My example used wireless P2P links, which has no inherent weakness over fiber P2P links from a topology point-of-view. It would appear you are falling into the same trap as others by forcing mesh to be something it is not. Mesh is just a network topology; no more, no less. Sure it is possible to come up with specific examples of wireless-based mesh networks being terrible ideas, but that doesn't mean there is anything wrong with mesh itself. I would argue that in almost all cases the topology is not what is at fault.

-Matt

Jeromie Reeves wrote:

There is a very big difference from fiber mesh and wireless mesh. Wireless is classicly a bunch of HDX links where fiber is PtP links. Your example doesnt make it clear that the difference is what cause's 802.11[a|b|g] mesh "suck" and fiber/copper mesh's "not suck". The solution is multi radio units that can select peers based on more then just essid (channel, hop count to the edge, packet loss, ect)

Jeromie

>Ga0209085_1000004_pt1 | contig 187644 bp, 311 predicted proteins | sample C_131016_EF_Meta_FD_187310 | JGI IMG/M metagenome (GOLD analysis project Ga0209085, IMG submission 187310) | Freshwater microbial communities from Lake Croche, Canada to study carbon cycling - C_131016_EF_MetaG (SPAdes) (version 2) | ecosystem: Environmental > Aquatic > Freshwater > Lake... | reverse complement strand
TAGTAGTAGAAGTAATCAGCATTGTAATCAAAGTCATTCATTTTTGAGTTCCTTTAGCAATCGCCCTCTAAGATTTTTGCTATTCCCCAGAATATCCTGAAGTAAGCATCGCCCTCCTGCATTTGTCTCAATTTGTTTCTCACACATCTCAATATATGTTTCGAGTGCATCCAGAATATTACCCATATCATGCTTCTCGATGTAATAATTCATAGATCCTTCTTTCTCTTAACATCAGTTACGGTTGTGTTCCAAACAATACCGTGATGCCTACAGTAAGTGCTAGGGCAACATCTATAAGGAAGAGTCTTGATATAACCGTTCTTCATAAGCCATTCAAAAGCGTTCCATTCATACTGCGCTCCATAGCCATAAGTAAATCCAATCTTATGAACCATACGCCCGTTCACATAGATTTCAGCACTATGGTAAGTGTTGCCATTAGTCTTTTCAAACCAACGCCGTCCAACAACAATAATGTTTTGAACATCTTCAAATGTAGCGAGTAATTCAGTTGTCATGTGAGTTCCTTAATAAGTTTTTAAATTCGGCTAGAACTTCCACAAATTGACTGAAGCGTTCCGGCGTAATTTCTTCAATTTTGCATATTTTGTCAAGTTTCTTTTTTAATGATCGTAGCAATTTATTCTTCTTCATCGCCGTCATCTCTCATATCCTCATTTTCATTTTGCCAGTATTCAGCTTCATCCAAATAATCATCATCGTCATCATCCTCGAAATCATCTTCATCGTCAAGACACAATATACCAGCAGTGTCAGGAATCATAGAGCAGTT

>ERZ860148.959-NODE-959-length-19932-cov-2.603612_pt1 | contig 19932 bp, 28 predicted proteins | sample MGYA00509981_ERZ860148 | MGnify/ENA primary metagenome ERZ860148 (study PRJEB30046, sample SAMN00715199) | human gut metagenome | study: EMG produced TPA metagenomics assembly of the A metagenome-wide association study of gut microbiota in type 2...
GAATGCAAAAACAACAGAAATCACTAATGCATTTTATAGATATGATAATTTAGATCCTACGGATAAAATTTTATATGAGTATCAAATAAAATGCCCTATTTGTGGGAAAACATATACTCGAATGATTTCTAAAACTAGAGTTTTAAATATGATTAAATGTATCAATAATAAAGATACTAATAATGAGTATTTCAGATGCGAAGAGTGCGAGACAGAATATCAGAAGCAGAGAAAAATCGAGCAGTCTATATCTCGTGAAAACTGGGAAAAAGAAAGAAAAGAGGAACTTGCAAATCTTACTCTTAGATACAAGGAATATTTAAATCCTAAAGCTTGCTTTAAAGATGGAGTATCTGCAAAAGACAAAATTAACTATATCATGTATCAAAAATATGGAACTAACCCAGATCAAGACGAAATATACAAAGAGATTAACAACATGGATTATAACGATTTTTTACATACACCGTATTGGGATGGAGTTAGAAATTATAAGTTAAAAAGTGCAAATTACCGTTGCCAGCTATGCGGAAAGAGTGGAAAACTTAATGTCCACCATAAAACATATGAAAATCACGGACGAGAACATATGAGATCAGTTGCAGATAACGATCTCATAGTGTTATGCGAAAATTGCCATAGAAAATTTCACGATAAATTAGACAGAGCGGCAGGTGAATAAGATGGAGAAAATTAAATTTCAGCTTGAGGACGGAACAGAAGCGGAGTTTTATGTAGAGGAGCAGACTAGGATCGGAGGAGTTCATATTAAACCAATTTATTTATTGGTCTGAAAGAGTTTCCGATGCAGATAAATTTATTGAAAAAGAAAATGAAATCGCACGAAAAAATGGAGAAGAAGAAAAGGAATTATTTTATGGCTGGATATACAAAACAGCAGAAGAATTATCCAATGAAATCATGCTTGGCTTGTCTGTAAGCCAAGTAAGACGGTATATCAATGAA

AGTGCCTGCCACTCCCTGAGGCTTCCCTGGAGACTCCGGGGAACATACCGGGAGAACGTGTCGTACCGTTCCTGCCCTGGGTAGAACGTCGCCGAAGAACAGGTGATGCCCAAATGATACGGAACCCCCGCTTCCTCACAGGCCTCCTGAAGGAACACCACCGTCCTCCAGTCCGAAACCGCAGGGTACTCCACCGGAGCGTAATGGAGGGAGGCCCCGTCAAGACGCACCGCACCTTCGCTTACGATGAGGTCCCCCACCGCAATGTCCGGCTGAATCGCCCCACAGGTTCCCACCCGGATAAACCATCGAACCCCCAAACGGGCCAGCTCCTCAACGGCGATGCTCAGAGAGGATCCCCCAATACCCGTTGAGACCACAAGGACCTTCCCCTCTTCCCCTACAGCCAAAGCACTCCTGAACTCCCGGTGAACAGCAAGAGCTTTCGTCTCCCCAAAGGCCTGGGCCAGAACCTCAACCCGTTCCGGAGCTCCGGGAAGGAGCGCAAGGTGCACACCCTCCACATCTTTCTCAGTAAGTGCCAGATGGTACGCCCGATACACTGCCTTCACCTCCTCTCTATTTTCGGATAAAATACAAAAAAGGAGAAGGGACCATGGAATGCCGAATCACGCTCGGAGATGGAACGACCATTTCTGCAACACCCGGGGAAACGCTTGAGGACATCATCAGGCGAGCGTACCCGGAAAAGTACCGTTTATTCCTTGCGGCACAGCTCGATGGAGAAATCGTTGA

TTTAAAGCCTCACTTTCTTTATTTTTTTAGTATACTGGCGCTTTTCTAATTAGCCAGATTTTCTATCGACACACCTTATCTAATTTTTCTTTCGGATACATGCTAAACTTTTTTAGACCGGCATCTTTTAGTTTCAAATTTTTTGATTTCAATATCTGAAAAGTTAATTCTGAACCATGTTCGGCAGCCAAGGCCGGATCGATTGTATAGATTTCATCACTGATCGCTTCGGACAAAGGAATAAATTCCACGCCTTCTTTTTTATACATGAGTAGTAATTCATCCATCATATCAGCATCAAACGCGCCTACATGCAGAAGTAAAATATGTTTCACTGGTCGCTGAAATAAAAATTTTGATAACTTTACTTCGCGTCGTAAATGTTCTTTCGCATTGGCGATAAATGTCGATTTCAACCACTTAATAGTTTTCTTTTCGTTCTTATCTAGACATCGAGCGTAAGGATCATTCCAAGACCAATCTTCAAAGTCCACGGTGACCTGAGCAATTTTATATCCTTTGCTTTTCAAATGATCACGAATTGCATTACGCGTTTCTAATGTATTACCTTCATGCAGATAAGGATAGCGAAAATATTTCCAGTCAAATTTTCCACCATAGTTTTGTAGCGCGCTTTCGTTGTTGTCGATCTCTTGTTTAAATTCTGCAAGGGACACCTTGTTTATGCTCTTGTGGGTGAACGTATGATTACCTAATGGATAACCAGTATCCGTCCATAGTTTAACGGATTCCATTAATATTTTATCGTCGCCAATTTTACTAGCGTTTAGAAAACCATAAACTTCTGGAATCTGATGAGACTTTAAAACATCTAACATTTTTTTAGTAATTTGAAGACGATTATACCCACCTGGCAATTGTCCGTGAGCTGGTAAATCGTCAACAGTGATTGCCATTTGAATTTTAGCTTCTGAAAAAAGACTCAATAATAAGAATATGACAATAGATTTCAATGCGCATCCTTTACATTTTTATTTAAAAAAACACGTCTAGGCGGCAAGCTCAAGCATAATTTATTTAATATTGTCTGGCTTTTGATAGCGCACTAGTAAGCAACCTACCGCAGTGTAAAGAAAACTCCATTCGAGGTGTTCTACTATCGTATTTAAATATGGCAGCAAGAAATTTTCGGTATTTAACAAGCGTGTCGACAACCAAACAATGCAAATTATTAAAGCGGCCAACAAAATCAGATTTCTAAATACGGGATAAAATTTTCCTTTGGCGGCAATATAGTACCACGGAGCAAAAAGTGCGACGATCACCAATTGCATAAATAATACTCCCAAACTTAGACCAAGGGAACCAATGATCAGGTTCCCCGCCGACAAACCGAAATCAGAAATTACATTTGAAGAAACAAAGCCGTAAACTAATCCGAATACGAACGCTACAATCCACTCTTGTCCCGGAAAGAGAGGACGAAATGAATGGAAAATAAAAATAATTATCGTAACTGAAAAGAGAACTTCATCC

Matt Liotta wrote:

Attached is a quick rundown of basic mesh theory that I put together in light of the recent thread. It hasn't been peer reviewed or edited, which I would normally do before sharing publicly. But since I only wrote because of a thread on this list I figured I would just share it. Feel free to pick it apart.

I do want to point out a couple of things though. First, this was written in a generic way only covering mesh as a theory. As written it can be applied to various transport technologies from fiber to wireless; though I do provide an example using wireless P2P links. Applying mesh theory to wireless P2MP or ad-hoc networks would require special coverage.

-Matt




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